How to perform asanas for beginners: preparing inventory

The main thing in yoga is not the depth of performing asanas, but their correct detuning (yes, we are boring, but this is really important). It can be difficult for a beginner to reach the floor with their palms in a bent position or to perform Trikonasana (triangle pose) without twisting the body. Stretching through force is definitely not worth it, but using auxiliary tools would be appropriate.

What equipment to prepare for the lesson:

Mat. The main thing is that it is non-slip and has good grip on the floor. Otherwise, the practitioner will not think about how to stretch his back well in Adho Mukha Shvanasana, but try to stay in one place and not leave with the carpet in the next room. The thickness of the mat is selected based on the anatomical features of a person: for example, someone has very sensitive knees, and then a mat with a thickness of 5 mm and a soft texture will do;

Belt. The main characteristic is strength. As a rule, these are woven belts with an iron retainer. A belt is used to simplify some asanas where it is necessary to perform a grip – Janu Shirshasana (tilt of the head to the knee), Parivritta Janu Shirshasana (inverted tilt of the head to the knee), Natarajasana (pose of the king of dance). In some cases, the belt is used for pain in the knees – for example, in Baddha Konasana (butterfly pose) it is folded and placed in the fold between the thigh and lower leg;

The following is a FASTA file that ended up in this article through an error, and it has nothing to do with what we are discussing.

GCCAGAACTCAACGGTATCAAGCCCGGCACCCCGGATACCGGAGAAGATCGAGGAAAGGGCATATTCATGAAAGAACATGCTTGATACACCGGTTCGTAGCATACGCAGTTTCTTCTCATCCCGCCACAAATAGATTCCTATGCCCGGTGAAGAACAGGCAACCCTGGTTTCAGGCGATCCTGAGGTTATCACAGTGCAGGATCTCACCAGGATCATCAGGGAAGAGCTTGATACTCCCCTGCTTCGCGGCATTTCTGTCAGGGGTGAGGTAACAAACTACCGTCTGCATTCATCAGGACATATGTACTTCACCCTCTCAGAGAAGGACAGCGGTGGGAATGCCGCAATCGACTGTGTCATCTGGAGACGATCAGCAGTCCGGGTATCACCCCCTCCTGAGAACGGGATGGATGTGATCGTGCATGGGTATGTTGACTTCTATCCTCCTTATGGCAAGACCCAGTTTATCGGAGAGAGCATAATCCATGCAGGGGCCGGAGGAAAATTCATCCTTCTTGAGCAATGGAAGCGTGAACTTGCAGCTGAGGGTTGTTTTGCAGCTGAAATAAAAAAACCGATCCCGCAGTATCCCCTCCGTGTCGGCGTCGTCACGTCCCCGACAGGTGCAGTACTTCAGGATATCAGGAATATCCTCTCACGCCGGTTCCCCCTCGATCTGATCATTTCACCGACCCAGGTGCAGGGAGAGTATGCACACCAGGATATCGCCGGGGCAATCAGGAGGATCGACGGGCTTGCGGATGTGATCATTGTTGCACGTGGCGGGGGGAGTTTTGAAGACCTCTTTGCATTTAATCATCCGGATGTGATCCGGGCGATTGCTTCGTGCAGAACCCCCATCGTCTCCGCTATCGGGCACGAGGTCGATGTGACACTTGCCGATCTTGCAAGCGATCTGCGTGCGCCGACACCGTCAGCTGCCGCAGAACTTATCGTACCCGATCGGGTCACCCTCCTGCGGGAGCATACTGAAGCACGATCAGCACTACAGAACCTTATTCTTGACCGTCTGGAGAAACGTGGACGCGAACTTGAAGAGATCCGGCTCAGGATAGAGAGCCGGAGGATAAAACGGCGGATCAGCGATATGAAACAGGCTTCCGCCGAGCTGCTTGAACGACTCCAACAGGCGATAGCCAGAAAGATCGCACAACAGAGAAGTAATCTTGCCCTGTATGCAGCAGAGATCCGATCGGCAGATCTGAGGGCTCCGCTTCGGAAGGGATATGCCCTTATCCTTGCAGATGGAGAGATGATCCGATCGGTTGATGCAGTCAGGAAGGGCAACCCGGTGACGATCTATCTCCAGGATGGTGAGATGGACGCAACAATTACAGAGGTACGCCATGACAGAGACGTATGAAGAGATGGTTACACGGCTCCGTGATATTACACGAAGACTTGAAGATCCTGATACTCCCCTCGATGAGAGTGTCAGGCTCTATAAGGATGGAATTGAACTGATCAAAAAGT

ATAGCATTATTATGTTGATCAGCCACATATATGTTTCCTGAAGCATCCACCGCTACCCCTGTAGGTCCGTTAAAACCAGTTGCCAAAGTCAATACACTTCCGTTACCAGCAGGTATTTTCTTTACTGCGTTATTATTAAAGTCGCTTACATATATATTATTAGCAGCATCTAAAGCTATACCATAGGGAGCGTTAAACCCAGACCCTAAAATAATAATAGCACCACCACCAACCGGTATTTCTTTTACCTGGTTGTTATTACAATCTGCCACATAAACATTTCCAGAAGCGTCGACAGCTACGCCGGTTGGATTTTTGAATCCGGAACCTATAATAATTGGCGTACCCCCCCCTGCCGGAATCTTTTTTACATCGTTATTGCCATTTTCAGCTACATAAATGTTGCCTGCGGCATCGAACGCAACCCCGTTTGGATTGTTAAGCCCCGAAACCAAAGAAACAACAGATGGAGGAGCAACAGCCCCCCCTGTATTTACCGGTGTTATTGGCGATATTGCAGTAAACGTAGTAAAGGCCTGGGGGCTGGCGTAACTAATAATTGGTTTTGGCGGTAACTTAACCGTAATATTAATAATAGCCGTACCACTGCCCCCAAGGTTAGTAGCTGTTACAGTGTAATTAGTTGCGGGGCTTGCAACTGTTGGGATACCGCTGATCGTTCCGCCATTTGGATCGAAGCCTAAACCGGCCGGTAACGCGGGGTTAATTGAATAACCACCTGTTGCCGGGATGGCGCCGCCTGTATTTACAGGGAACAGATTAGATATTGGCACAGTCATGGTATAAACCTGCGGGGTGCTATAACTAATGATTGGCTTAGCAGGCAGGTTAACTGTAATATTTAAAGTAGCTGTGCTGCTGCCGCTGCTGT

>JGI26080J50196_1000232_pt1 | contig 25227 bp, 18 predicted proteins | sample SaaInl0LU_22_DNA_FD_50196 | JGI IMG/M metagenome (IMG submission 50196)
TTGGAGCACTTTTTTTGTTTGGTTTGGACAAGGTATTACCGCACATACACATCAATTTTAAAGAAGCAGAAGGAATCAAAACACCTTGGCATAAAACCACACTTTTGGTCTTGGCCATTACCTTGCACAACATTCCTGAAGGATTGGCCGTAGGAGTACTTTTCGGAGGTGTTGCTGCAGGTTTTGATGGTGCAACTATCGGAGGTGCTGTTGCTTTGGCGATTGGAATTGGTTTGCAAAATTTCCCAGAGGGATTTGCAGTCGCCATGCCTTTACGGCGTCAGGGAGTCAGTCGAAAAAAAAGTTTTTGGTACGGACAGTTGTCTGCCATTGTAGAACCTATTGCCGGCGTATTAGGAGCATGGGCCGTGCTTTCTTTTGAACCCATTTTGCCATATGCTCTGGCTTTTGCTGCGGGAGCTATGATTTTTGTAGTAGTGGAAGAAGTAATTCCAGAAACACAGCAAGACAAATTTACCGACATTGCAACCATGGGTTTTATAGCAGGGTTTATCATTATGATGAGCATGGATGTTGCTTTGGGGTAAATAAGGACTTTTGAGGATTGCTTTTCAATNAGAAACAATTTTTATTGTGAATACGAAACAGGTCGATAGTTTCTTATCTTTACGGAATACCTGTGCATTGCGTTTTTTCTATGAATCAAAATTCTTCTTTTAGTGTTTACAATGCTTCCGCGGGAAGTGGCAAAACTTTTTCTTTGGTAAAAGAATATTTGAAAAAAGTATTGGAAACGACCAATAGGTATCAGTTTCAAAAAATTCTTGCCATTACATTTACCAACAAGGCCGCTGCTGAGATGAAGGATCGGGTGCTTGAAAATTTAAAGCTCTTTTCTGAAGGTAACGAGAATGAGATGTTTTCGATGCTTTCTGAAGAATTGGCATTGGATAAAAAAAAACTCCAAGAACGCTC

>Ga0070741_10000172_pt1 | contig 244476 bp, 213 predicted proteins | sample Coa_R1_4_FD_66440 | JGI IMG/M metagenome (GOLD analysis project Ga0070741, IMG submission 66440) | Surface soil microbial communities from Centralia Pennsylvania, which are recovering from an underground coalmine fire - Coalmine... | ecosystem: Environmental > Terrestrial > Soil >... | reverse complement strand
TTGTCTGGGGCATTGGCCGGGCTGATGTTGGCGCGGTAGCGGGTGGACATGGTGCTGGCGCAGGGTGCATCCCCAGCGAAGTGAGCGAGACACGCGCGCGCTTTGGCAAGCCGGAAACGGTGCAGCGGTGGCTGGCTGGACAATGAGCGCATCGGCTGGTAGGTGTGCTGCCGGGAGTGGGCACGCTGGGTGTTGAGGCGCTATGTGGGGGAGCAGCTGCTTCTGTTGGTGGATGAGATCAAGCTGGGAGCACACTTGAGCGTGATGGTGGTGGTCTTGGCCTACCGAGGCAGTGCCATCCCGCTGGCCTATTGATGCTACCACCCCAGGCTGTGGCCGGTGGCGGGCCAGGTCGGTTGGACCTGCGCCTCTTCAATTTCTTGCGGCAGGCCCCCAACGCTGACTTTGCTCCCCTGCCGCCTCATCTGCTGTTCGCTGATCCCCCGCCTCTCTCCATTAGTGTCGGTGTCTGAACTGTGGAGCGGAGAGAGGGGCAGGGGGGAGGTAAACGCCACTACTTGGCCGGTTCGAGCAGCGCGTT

Blocks. They are also different: wooden, cork, EVA-material or foam. The former are the most rigid, the latter, on the contrary, are soft. But cork bricks are the middle option from those proposed. It is best to touch each of them, “try on” and make your choice;

What is a yoga brick for?

The block can be used to both simplify and complicate the pose. For example, in Paschimottanasana, it can be placed under the buttocks if the slope is shallow, or placed behind the feet and gripped if you want to bend deeper. A brick is often placed under the palm to align the position of the body in such asanas as Utthita Trikonasana (triangle pose), Ardha Chandrasana (half moon pose), Ardha Uttanasana (half tilt to the legs).

There are a lot of situations where blocks are used. They help to master complex asanas – Hanumanasana (transverse twine), Pincha Mayurasana (peacock tail pose), Lolasana (earring pose).

If you do not have blocks, you can use improvised materials: for example, thick books.